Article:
Email over the Internet

Welcome to another post about anything somewhat related to IT. A couple of weeks ago, I was guessing recruiters’ work email addresses (a typical Friday evening hobby of course) when I received an automated email back which informed me that the recipient could not receive my email since their domain did not accept emails from people outside of it. Or at least something to that effect… It made me think a bit and I realised that I should refresh myself on how emails are sent across the Internet so that’s why I’m writing about this. Let’s start with an overview of how an email is sent and received, as well as a brief explanation of SMTP.


A great diagram that I got from here:

A mail server is a generalised term to describe a system that collects, processes, and serves email. Without a mail server, you would only be able to send email messages to people in the same domain. The SMTP server is in your domain. This means you can reach it locally via an address similar to this: SMTP stands for Simple Mail Transfer Protocol. It is a protocol that is used for sending and receiving emails over the Internet.

Now, if we are sending an email to someone that is not in our domain, we will need to find out where that domain’s MTA (Message Transfer Agent) server is. This is through DNS queries. An MTA server is just a server that decides where the email message should be delivered (think of it like a post office in the town the recipient lives in). They do this through querying MX records (which specify how to get from the MTA server to the mail server that the recipient accesses). Firstly, we need to figure out how to reach the target domain. Let’s look at how domain names are resolved into an IP address.


A DNS server is a server that translates domain names into IP addresses. What a lot of people refer to as a DNS server is actually called a DNS resolver. You pass the domain name to the DNS resolver and from there, that DNS resolver will query other DNS servers for information. Firstly, the DNS resolver queries the root server, and the root server will reply with the IP address of a TLD server. Then the resolver queries the TLD server, and the TLD server responds with the IP address of the domain’s authoritative name server. The resolver queries the authoratitive name server, which responds with the IP address of the origin server. Finally, the resolver queries the origin server which responds with the IP address of the MTA server of the target domain.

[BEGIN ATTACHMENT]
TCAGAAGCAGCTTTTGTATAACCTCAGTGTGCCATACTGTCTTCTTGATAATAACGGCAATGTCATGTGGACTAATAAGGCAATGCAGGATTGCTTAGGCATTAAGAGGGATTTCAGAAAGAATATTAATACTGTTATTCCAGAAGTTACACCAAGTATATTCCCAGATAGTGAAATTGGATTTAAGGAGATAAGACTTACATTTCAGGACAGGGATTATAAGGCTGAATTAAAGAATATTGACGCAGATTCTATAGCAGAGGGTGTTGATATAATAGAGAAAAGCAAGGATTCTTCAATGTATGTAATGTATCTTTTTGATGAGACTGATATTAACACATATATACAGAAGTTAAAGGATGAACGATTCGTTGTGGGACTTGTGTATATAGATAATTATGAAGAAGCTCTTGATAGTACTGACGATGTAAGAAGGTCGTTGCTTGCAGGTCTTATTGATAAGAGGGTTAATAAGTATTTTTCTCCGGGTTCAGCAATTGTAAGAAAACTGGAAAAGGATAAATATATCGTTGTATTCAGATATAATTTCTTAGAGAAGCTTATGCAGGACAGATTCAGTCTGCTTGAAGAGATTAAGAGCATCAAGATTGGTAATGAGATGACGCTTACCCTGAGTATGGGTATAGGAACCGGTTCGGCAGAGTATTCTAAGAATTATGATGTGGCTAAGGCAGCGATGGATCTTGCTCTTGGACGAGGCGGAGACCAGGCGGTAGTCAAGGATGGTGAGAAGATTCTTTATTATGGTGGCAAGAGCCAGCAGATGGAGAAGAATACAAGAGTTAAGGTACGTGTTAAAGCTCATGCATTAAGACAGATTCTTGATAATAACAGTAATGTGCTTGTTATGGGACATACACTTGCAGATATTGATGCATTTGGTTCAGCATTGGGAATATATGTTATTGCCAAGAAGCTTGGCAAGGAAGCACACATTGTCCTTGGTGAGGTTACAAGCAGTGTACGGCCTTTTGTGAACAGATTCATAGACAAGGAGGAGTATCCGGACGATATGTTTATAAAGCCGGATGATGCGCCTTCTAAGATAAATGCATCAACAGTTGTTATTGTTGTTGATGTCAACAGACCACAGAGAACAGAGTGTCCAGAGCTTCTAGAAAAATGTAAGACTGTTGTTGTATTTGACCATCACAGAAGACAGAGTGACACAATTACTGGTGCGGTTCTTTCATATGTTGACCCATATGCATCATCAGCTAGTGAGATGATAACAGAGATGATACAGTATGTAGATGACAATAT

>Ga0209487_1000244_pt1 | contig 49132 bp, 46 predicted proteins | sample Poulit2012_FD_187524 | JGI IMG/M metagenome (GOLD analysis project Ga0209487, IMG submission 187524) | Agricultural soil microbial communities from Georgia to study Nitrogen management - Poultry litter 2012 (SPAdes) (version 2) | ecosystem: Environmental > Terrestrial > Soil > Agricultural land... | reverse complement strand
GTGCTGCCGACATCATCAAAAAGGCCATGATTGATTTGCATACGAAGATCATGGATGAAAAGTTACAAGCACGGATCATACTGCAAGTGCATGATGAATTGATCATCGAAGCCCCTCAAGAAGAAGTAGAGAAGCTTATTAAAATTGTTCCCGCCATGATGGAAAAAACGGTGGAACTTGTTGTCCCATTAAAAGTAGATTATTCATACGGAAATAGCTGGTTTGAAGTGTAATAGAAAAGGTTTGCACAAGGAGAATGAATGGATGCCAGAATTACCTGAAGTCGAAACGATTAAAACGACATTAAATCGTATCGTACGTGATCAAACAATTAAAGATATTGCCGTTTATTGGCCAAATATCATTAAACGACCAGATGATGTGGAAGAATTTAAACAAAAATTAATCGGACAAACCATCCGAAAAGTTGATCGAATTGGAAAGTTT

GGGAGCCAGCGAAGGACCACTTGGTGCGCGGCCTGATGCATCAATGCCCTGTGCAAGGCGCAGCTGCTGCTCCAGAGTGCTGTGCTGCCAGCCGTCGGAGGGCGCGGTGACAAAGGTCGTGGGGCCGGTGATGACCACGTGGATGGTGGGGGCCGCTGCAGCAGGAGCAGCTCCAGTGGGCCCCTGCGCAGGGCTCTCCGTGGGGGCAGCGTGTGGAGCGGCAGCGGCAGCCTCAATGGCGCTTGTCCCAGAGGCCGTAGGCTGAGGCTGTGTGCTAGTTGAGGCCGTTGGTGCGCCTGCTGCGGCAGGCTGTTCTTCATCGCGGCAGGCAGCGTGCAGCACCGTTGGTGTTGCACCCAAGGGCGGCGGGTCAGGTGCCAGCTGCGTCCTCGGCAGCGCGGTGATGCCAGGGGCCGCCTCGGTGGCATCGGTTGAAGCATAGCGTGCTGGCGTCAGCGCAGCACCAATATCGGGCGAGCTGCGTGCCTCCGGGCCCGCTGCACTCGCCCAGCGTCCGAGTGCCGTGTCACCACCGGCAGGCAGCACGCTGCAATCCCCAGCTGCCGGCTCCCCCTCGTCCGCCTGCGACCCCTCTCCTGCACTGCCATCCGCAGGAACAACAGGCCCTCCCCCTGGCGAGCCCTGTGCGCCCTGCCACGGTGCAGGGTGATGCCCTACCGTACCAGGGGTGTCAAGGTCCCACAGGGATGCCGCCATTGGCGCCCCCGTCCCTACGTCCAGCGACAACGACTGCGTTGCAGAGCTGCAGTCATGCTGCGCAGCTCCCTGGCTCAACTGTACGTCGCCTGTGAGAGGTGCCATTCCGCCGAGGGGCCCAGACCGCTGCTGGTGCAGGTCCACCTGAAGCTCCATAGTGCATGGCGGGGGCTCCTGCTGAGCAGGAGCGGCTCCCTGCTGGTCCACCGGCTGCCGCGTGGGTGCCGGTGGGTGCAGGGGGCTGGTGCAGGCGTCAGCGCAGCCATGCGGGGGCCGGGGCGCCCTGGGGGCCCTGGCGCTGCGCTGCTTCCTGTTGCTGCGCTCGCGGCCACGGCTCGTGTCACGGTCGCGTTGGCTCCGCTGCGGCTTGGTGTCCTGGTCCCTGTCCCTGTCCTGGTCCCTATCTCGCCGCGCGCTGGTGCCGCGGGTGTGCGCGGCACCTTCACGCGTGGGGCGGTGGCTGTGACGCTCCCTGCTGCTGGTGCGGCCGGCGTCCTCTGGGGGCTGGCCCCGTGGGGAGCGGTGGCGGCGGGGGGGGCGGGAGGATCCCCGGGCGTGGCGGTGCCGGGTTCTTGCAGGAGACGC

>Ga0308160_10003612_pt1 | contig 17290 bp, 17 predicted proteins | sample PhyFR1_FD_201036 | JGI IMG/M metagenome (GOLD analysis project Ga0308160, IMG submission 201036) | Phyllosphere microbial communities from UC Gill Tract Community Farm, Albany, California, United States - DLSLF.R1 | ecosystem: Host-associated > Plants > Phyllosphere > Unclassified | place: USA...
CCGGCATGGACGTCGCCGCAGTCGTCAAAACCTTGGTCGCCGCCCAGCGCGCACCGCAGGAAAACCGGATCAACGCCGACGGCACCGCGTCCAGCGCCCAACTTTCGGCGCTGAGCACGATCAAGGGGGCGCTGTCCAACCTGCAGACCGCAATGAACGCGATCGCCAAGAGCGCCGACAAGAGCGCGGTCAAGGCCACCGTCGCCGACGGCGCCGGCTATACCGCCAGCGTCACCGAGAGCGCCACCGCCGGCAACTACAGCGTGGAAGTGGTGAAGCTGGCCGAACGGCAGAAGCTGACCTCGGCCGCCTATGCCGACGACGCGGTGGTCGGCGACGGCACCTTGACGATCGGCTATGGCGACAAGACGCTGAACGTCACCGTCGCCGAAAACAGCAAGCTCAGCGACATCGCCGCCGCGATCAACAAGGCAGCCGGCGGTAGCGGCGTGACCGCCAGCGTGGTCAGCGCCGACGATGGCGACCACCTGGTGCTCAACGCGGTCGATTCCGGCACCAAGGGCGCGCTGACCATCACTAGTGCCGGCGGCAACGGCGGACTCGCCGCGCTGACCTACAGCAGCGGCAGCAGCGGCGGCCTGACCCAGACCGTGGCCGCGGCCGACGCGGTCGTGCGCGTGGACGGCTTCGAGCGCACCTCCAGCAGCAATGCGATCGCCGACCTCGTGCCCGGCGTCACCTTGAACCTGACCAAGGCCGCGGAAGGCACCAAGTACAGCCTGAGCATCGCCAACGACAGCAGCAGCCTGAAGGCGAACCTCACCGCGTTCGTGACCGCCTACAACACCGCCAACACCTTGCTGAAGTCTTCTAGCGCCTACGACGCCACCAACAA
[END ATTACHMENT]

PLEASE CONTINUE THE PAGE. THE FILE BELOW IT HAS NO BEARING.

Once this has been done once, the DNS resolver will cache that IP address. This means that the DNS resolver won’t have to query any of the other servers again whenever you want to interact with that domain.

Another awesome diagram from:

Once the DNS resolver finds the IP address of the MTA server, the MTA server queries the MX records of the domain in order to find out where the recipient’s mail server is and sends it to the correct mail server. Let’s take a look at how that email ends up in the recipient’s inbox from the mail server.


POP3 downloads emails from the mail server to the user’s computer and then deletes the emails on the mail server.

IMAP4 allows the user to access, read, and write emails on the mail server through an email client (such as Thunderbird for example).

POP is quite old and is designed for retrieving email messages from one device. IMAP allows you to check your email from more than one device since the email messages are not deleted.


This was a morning’s worth of reading and researching and learning. Time well spent! I hope you learnt something new or enjoyed reading this. I will make a new post next week. Until then!